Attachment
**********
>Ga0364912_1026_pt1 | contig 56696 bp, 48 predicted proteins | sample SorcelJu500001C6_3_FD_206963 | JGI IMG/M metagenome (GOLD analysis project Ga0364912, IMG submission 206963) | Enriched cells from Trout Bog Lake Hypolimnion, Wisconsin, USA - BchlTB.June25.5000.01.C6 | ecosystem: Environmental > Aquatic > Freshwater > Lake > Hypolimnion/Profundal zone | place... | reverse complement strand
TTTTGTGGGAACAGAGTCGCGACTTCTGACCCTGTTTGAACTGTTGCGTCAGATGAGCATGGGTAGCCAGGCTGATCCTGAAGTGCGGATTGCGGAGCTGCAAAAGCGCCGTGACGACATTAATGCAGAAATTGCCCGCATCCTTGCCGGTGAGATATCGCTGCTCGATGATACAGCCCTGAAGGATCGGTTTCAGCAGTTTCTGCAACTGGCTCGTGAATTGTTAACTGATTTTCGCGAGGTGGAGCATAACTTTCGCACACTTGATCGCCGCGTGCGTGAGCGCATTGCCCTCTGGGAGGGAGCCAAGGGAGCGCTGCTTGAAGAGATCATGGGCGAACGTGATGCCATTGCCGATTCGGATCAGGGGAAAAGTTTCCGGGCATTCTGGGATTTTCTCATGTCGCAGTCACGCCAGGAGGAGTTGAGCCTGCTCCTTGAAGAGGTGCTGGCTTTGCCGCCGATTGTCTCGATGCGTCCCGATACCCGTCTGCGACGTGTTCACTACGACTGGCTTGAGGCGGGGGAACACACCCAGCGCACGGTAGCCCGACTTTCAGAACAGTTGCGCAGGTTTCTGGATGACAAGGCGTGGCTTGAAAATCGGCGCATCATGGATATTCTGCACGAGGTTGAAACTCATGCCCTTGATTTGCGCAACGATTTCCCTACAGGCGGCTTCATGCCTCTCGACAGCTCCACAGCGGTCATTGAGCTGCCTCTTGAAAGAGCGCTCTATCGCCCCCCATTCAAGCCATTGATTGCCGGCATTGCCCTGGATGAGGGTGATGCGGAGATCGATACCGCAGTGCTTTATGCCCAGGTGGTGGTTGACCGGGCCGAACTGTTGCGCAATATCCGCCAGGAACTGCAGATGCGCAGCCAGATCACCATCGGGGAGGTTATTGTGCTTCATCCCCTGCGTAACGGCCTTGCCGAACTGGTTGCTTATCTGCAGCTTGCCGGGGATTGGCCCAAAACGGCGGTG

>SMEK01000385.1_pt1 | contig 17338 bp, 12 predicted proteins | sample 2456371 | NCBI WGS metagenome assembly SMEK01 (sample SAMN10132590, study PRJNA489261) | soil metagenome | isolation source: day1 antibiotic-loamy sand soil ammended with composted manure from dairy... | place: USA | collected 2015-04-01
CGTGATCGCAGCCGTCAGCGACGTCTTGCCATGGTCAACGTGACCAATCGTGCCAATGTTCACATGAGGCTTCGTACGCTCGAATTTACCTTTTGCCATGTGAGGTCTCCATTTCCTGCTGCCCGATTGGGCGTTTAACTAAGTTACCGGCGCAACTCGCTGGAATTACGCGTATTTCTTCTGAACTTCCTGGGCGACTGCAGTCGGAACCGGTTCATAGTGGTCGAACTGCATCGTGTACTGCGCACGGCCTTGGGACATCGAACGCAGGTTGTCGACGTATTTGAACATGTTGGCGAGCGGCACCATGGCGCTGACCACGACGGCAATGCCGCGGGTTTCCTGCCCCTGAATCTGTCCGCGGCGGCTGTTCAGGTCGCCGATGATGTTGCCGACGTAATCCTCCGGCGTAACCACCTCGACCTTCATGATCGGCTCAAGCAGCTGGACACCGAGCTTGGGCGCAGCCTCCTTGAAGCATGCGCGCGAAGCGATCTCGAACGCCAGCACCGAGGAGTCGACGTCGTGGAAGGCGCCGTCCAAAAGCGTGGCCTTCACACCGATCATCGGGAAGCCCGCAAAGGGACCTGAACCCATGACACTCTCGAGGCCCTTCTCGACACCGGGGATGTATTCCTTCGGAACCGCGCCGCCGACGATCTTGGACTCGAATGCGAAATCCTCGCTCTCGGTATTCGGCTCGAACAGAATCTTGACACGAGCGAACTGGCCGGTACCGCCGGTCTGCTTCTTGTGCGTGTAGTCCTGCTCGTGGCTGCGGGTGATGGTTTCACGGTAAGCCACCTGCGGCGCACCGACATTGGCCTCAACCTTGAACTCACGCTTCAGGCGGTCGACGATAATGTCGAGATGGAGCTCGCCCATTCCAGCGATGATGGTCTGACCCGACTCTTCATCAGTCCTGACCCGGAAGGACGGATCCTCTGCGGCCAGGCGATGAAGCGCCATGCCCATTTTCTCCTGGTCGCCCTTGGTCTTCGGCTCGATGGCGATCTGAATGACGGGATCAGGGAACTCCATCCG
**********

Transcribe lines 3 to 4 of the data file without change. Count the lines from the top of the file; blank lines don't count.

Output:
>SMEK01000385.1_pt1 | contig 17338 bp, 12 predicted proteins | sample 2456371 | NCBI WGS metagenome assembly SMEK01 (sample SAMN10132590, study PRJNA489261) | soil metagenome | isolation source: day1 antibiotic-loamy sand soil ammended with composted manure from dairy... | place: USA | collected 2015-04-01
CGTGATCGCAGCCGTCAGCGACGTCTTGCCATGGTCAACGTGACCAATCGTGCCAATGTTCACATGAGGCTTCGTACGCTCGAATTTACCTTTTGCCATGTGAGGTCTCCATTTCCTGCTGCCCGATTGGGCGTTTAACTAAGTTACCGGCGCAACTCGCTGGAATTACGCGTATTTCTTCTGAACTTCCTGGGCGACTGCAGTCGGAACCGGTTCATAGTGGTCGAACTGCATCGTGTACTGCGCACGGCCTTGGGACATCGAACGCAGGTTGTCGACGTATTTGAACATGTTGGCGAGCGGCACCATGGCGCTGACCACGACGGCAATGCCGCGGGTTTCCTGCCCCTGAATCTGTCCGCGGCGGCTGTTCAGGTCGCCGATGATGTTGCCGACGTAATCCTCCGGCGTAACCACCTCGACCTTCATGATCGGCTCAAGCAGCTGGACACCGAGCTTGGGCGCAGCCTCCTTGAAGCATGCGCGCGAAGCGATCTCGAACGCCAGCACCGAGGAGTCGACGTCGTGGAAGGCGCCGTCCAAAAGCGTGGCCTTCACACCGATCATCGGGAAGCCCGCAAAGGGACCTGAACCCATGACACTCTCGAGGCCCTTCTCGACACCGGGGATGTATTCCTTCGGAACCGCGCCGCCGACGATCTTGGACTCGAATGCGAAATCCTCGCTCTCGGTATTCGGCTCGAACAGAATCTTGACACGAGCGAACTGGCCGGTACCGCCGGTCTGCTTCTTGTGCGTGTAGTCCTGCTCGTGGCTGCGGGTGATGGTTTCACGGTAAGCCACCTGCGGCGCACCGACATTGGCCTCAACCTTGAACTCACGCTTCAGGCGGTCGACGATAATGTCGAGATGGAGCTCGCCCATTCCAGCGATGATGGTCTGACCCGACTCTTCATCAGTCCTGACCCGGAAGGACGGATCCTCTGCGGCCAGGCGATGAAGCGCCATGCCCATTTTCTCCTGGTCGCCCTTGGTCTTCGGCTCGATGGCGATCTGAATGACGGGATCAGGGAACTCCATCCG